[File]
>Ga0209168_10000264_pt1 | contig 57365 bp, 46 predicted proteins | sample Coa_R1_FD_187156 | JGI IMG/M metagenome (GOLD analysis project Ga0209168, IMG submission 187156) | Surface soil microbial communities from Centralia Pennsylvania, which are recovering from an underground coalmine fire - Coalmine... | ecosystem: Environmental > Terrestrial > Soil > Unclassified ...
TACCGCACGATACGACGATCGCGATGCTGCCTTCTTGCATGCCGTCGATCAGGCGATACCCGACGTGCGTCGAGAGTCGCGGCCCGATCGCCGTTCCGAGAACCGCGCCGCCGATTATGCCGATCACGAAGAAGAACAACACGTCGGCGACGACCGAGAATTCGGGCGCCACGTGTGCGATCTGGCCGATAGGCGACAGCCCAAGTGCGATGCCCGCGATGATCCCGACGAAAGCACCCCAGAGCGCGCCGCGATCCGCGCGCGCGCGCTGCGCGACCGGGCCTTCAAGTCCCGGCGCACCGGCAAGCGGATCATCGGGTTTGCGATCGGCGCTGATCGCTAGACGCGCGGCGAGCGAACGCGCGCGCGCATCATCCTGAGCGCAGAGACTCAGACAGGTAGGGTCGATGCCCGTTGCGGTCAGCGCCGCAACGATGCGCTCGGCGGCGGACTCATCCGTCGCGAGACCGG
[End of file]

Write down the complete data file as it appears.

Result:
>Ga0209168_10000264_pt1 | contig 57365 bp, 46 predicted proteins | sample Coa_R1_FD_187156 | JGI IMG/M metagenome (GOLD analysis project Ga0209168, IMG submission 187156) | Surface soil microbial communities from Centralia Pennsylvania, which are recovering from an underground coalmine fire - Coalmine... | ecosystem: Environmental > Terrestrial > Soil > Unclassified ...
TACCGCACGATACGACGATCGCGATGCTGCCTTCTTGCATGCCGTCGATCAGGCGATACCCGACGTGCGTCGAGAGTCGCGGCCCGATCGCCGTTCCGAGAACCGCGCCGCCGATTATGCCGATCACGAAGAAGAACAACACGTCGGCGACGACCGAGAATTCGGGCGCCACGTGTGCGATCTGGCCGATAGGCGACAGCCCAAGTGCGATGCCCGCGATGATCCCGACGAAAGCACCCCAGAGCGCGCCGCGATCCGCGCGCGCGCGCTGCGCGACCGGGCCTTCAAGTCCCGGCGCACCGGCAAGCGGATCATCGGGTTTGCGATCGGCGCTGATCGCTAGACGCGCGGCGAGCGAACGCGCGCGCGCATCATCCTGAGCGCAGAGACTCAGACAGGTAGGGTCGATGCCCGTTGCGGTCAGCGCCGCAACGATGCGCTCGGCGGCGGACTCATCCGTCGCGAGACCGG